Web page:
Kayoko Dan’s conducting technique impressed immediately in her concert auditioning for the music director’s position with the West Virginia Symphony, Saturday night at the Clay Center’s Maier Foundation Performance Hall.
Dan, who is currently the music director of the Chattanooga Symphony and Opera, is the first of six candidates to audition for the position of music director to replace Grant Cooper.
She conducted with small gestures with minimal use of her left hand in a bubbly performance of Glinka’s Overture to “Ruslan and Ludmilla.” Rhythms sounded pointed while textures were transparent. The orchestra’s tone and rhythm matched the lightness of her conducting. Timpani and brass were boisterous in the echoes that added energy to the discourse.
The masterful Rachel Barton Pine returned to Charleston as soloist in Prokofiev’s Violin Concerto No. 2 in G Minor, Op. 63. The piece has not managed to shoulder aside the big warhorse concertos of the 19th century, and it has been eclipsed by the bounty of superb concertos composed in the last 40 years.
But it is a fine, compelling piece, which Barton Pine, Dan and the orchestra made expressively clear.
The opening movement shifts between busy passage work for the soloist over rumbling bass and cello patterns and lyrical melodies where the soloist plays gracefully over the variable tonal colors of the orchestra. Barton Pine’s playing was dynamic, never forced, but richly colored and incisive.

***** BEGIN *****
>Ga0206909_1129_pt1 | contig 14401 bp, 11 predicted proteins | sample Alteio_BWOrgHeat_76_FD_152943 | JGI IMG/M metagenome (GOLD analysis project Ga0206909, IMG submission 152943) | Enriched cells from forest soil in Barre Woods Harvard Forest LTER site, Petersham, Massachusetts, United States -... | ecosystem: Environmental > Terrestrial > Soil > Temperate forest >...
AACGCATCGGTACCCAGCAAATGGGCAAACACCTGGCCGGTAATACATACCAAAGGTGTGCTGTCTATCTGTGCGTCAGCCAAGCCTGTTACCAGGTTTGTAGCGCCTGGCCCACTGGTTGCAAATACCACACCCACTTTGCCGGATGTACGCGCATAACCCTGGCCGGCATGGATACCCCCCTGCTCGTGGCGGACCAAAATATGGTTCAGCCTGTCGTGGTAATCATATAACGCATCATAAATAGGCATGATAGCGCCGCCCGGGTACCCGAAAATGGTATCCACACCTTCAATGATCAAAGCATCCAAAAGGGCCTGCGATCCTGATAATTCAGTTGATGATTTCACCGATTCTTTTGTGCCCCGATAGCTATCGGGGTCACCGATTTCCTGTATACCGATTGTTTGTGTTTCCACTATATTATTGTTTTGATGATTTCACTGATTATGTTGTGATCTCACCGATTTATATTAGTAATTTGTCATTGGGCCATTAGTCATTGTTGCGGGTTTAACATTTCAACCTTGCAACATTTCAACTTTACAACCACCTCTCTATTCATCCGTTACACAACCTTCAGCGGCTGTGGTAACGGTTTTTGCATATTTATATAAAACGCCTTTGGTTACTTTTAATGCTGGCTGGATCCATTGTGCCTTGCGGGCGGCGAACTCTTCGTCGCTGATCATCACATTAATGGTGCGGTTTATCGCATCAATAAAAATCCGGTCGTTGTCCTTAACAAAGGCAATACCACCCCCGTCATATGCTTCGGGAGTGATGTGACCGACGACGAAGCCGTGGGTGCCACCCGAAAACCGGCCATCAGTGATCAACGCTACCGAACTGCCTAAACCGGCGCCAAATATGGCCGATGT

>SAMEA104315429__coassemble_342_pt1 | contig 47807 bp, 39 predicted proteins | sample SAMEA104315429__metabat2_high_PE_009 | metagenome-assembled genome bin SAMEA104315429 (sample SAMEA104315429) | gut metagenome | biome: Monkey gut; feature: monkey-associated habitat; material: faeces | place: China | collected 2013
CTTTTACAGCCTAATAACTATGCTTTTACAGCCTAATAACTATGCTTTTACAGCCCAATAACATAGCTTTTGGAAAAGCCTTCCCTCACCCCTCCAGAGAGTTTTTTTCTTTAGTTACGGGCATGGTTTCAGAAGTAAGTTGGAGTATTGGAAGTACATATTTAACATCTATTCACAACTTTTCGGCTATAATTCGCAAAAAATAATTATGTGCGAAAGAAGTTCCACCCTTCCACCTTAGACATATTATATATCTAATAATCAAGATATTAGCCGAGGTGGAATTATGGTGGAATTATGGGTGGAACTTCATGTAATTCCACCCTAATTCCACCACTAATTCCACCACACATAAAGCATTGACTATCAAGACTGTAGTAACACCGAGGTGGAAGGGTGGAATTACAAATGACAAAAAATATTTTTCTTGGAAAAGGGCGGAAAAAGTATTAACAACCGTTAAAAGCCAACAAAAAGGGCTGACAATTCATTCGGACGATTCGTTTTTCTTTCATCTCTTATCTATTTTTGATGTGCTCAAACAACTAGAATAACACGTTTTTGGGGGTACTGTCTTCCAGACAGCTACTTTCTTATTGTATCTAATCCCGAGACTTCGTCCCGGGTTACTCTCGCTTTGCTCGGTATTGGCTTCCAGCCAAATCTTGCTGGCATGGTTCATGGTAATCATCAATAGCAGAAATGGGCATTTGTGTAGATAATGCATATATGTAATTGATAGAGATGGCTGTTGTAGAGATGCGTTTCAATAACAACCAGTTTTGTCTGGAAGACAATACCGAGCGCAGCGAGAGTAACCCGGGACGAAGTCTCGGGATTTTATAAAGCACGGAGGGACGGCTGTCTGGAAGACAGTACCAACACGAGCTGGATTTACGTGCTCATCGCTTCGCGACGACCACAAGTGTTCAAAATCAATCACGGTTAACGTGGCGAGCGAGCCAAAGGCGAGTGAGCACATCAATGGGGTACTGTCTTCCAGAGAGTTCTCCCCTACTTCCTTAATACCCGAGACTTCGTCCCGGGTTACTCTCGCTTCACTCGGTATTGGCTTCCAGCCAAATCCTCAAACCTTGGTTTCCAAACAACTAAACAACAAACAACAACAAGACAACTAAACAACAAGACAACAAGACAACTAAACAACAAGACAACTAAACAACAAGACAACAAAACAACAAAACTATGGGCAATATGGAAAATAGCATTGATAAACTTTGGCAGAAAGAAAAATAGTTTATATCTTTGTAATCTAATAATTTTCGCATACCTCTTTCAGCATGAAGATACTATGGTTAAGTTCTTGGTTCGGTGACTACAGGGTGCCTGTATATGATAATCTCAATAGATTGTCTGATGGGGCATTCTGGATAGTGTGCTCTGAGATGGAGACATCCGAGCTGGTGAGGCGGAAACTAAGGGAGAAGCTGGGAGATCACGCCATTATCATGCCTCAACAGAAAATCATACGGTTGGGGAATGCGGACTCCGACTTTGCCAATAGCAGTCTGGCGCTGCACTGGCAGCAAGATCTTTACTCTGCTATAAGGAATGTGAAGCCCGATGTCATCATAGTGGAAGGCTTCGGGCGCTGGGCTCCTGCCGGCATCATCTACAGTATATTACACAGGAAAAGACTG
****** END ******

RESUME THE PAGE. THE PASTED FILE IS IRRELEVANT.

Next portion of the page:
The middle movement is one of the composer’s off-kilter masterpieces. It has the trappings of a slow movement with searching melody and sweet harmonies, but it mixes in little march-like sections, jarring rhythms and tart chords that give the music a distinct bite. Barton Pine handled the range of expression with ease, producing sinuous lines in the lyrical passages and dicing the lines of the march-like music with pugnacious elegance.
Barton Pine produced subdued fireworks in the busy finale. Her forceful rhythm and subtle tone generated intensity even in the several quiet passages where she was her fiddling away with just plucked basses and staccato bass drum as the accompaniment.
Dan’s conducting was again economical. She skillfully held the ensemble together, matching Barton Pine’s phrasing. The orchestra was smartly balanced with the soloist, while Dan was nimbly accurate in the rapidly shifting meters in the finale.
Dan’s conducting of Brahms’ Symphony No. 4 in E Minor had a few problems of rhythmic accuracy. A fanfare-like motif in the first movement was ragged in its entrances at first. Some of the incessant off-beat patterns in the scherzo were roughly coordinated.
But the performance had a firm sense of architecture with the music paced well and the ensemble balanced to reveal details from all ranges of instruments. The slow movement, simple in melody but complex in texture, was admirably shaped and shaded.
The variations of the final movement, based on a brief passage of eight chords, moved emphatically, aided by the sonorous trombones. Dan guided the movement with a sure hand.
The audience responded enthusiastically, drawing Dan back for three curtain calls.
The concert began with a moment of silence in memory of former concertmaster John Lambros who died last week at the age of 98.